when me and the gang were doing some promotional rounds for GAMMA, our employer eventually found out and freaked out quite a bit.

when they found out we had already been interviewed by a couple of newspaper, been on tv and linked to in a bunch of blogs.

employer wasnt happy at all.
they sent their PR goons after us and we were eventually "invited" to a "meeting".
a nice enough PR lady explained me and my partner what we could say, what we couldnt say, how to say it etc etc.

i politely told her to fuck off, that this was an independant endevour, that this company had nothing to do with and that we wouldnt follow her guidelines.

she insisted that since the event being promoted was about videogames, that people would assume that what we say, we say it on behalf of our employers, a game dev studio.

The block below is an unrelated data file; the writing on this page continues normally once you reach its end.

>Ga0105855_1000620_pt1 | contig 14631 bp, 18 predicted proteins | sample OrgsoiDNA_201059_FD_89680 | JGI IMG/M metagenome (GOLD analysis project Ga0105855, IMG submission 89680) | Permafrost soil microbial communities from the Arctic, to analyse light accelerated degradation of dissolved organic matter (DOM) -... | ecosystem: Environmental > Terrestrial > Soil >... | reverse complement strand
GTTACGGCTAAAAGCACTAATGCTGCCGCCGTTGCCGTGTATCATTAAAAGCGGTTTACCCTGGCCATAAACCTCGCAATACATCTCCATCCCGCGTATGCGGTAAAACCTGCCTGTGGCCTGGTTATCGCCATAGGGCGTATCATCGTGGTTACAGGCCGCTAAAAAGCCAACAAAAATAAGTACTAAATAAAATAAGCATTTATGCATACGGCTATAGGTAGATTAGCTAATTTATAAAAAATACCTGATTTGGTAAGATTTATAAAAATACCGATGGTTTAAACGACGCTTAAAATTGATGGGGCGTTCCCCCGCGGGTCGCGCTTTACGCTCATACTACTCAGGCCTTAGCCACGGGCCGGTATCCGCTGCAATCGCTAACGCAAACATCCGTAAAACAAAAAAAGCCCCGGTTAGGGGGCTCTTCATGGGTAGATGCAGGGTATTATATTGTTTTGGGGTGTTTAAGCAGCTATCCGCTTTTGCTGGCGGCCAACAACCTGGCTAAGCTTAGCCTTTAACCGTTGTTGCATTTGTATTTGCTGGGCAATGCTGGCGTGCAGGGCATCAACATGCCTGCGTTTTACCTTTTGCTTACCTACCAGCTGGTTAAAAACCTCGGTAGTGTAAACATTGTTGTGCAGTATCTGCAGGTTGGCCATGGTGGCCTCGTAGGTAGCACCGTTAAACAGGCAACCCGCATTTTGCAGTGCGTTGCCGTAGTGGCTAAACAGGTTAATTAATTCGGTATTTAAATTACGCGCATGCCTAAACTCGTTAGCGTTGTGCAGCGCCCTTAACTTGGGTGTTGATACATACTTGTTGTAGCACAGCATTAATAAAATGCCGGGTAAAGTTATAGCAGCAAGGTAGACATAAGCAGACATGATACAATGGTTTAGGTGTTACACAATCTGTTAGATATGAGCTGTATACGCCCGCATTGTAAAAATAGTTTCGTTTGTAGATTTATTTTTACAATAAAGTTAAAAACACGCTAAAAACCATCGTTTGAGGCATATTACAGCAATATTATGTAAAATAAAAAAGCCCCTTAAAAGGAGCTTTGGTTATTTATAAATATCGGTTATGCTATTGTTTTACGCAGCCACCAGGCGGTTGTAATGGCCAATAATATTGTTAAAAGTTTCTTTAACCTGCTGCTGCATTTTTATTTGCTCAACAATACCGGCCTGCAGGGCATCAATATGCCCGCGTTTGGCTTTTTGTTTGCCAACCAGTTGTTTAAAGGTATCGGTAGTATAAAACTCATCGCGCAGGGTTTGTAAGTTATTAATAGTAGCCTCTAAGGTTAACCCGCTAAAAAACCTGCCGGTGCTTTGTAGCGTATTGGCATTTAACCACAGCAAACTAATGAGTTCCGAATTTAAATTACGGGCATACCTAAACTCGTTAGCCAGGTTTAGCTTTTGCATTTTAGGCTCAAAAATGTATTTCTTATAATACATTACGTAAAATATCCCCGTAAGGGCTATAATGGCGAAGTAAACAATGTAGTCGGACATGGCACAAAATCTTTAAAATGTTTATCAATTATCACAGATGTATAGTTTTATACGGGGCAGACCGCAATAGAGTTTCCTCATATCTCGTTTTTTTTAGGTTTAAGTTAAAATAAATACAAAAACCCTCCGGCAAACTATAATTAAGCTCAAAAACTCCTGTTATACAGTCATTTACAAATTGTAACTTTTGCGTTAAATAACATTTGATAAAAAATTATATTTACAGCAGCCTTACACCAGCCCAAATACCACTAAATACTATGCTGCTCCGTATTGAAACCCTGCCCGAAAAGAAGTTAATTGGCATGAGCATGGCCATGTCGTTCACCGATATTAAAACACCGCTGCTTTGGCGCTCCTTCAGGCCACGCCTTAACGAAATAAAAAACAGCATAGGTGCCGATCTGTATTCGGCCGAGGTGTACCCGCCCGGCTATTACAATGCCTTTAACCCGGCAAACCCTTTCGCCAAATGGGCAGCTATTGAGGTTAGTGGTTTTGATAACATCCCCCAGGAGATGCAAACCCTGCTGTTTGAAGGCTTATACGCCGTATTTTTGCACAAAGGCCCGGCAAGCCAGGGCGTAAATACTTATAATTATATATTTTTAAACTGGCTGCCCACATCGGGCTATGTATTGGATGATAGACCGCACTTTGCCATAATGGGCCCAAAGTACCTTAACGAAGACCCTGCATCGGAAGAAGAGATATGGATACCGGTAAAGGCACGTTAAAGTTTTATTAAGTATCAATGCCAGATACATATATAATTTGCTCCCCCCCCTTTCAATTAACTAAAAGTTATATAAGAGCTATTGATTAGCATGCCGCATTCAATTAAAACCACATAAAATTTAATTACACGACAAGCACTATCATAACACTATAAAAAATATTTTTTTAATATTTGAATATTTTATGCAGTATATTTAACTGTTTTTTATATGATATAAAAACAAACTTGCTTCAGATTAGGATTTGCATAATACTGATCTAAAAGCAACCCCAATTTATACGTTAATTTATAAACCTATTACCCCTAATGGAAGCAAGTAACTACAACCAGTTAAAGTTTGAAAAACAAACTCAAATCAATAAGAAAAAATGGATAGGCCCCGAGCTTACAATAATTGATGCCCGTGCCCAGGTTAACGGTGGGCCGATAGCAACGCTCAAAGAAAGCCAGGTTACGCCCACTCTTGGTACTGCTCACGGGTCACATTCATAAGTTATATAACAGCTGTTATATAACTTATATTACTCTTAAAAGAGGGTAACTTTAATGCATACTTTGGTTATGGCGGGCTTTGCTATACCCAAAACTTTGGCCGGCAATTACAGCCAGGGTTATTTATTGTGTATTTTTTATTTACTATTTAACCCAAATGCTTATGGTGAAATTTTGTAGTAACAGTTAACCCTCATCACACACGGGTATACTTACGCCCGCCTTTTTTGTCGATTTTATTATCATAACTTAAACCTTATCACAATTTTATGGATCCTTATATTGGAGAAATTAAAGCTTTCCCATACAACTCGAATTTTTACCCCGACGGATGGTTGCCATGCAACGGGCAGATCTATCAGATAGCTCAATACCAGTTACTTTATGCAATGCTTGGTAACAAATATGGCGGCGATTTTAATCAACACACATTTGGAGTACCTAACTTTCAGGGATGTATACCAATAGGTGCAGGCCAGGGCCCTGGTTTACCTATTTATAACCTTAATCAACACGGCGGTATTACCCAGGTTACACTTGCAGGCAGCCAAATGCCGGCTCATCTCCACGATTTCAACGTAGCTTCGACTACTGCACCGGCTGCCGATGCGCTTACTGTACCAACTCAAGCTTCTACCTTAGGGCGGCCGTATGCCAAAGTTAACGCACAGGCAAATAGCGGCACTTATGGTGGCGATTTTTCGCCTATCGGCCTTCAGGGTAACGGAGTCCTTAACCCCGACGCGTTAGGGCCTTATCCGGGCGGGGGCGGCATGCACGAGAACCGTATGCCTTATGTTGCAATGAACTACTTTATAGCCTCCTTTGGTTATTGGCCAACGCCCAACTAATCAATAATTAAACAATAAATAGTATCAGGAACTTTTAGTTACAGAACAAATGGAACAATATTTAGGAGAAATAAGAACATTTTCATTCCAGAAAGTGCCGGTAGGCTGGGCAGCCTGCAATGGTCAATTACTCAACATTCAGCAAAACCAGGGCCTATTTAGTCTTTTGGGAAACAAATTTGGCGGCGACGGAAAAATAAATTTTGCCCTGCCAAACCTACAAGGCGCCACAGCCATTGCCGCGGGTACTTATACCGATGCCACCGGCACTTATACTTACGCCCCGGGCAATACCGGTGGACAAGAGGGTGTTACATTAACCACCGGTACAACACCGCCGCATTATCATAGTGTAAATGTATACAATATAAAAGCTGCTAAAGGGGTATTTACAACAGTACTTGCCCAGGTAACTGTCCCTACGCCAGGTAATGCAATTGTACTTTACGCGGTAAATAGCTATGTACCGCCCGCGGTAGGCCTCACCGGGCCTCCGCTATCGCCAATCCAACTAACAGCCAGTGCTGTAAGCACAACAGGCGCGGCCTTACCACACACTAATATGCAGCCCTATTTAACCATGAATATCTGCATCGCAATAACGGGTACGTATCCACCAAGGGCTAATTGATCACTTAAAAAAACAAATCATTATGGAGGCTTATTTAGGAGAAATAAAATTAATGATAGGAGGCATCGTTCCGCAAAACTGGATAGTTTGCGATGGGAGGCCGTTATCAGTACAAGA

so since then, anytime wo talk to any media we always specify that there must be no mentions of our place of work AT ALL.

also, i started using a "pseudonym" for anything related to kokoromi, for added security.

its a bitch.
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Alex May
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« Reply #9 on: February 27, 2007, 04:52:18 PM »

hmm

Yeah I think keeping them well separate, never the twain shall meet etc is the best bet. I will not be silenced however!
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Slash - Santiago Zapata
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« Reply #10 on: February 28, 2007, 07:15:32 AM »

I think my current agreement has a clause right on that; however I dont work on the games industry, so I guess that doesn't cover my work...

Still, my employer comes to me from time to time, offering me to develop games commercially at work... guess he doesn't know how hard that would be for a company that has never done it Tongue